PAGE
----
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Homeware and sports good retailer Briscoe Group has lifted its sales over the first six months of the year, amid the effects of Omicron outbreak, supply disruptions and rising inflation.
The group’s homeware segment lifted earnings by 2.7 percent to $228.7 million. (File image)
The company reported unaudited sales of $367.9 million in the six months ended July, which was a 2.7 percent increase on the same period a year ago.
The group’s homeware segment lifted earnings by 2.7 percent to $228.7m, while sales through the Rebel Sports brand rose by 2.5 percent to $139.2m.
Briscoe managing director Rod Duke said the result was pleasing considering the ongoing pandemic and economic headwinds faced throughout the period.
It was a “great achievement” for the company to lift sales, given that the first half of last year recorded growth of 22.6 percent following the resurgence of retail spending after the 2020 lockdowns, Duke said.
“We’re pleased with the Group’s current performance which once again proves the resilience of the business model we operate.”
Briscoe Group had responded to persistent supply chain disruptions by carrying more stock than usual.
Duke said while this came with increased storage costs, it had been beneficial for sales.
“We expect supply chain issues to impact for at least the remainder of this year.”
Gross profit margins continue to come under increasing pressure due to the challenges associated with supply disruptions, a weaker New Zealand dollar, and the general decline in retail market conditions brought on by high inflation and rising interest rates, he said.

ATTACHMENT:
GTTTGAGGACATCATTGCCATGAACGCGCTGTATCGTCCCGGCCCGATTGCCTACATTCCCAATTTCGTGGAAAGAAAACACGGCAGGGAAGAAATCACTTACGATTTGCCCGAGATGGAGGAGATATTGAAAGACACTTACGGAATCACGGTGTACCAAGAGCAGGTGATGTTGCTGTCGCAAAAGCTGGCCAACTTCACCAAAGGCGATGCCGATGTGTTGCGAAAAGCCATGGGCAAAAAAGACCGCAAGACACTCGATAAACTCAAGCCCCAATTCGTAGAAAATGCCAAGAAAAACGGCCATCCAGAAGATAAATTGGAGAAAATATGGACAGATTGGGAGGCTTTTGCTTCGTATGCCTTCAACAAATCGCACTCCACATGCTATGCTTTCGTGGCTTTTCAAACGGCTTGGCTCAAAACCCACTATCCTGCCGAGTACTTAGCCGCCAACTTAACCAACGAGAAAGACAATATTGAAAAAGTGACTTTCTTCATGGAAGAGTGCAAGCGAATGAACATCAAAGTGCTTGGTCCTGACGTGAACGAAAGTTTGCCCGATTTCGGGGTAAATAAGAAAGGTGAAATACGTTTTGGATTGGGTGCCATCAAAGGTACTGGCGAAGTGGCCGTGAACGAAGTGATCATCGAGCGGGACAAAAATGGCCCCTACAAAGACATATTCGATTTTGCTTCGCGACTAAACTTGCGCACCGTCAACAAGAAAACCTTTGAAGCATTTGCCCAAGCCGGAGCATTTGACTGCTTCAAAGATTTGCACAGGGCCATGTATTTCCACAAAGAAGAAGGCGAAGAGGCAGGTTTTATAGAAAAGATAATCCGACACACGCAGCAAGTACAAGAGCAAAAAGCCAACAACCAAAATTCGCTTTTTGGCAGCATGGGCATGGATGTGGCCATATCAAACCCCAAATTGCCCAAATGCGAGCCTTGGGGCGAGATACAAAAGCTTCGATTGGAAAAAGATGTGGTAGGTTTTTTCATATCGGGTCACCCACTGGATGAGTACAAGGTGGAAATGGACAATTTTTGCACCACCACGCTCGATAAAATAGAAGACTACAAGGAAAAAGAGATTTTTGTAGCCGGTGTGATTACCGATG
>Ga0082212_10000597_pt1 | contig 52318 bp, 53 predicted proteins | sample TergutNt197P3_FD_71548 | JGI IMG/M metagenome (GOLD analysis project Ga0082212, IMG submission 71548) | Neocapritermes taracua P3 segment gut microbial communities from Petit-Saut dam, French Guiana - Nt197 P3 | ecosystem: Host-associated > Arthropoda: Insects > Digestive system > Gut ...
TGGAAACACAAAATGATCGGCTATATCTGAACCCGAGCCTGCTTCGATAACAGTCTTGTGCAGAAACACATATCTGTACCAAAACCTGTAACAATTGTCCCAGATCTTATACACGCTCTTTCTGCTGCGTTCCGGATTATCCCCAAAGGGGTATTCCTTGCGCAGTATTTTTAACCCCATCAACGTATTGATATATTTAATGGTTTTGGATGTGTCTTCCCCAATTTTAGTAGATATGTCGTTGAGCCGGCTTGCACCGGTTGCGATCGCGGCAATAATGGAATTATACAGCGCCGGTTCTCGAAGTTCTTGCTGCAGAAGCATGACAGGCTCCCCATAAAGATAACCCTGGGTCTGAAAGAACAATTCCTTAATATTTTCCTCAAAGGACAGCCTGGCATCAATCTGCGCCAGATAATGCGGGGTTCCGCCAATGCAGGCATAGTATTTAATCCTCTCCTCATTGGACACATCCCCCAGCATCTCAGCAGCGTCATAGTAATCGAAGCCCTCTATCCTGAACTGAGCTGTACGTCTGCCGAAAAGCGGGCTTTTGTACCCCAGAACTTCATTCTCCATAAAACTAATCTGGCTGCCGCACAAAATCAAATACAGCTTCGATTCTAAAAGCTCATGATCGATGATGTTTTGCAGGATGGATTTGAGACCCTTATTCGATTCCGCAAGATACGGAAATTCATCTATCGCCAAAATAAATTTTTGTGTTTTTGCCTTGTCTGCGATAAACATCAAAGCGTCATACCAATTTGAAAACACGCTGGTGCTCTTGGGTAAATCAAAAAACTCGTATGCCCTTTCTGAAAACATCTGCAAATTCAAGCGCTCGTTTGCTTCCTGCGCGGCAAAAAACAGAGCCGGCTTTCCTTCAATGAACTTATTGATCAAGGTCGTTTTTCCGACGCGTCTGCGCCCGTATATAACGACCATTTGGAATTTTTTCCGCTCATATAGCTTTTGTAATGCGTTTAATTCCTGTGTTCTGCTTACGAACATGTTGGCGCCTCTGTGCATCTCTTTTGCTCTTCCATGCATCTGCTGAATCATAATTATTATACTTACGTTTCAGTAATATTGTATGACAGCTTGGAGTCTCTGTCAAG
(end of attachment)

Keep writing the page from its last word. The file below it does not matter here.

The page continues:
“We’ve done a tremendous amount of work in anticipation of increased margin pressure and believe we will be able to protect a large portion of the 633 basis points in margin gain delivered by the Group across the last two full-year financial periods.”
When the company reported its half-year results, it expected its gross margins would be down on last year by less than 1 percentage point, he said.
Briscoe expected its first-half profit to be down by about 4 percent on last year’s result of $47.5m but was optimistic it would be able to beat its 2021 full-year profit, given the timing of store closures, supply disruptions and team availability.
“Notwithstanding the more recent deterioration in market conditions, we believe there is significant opportunity throughout the second half of the year, especially in the third quarter which last year was heavily impacted by the Auckland (and other) stores enforced shutdowns from mid-August to early November.”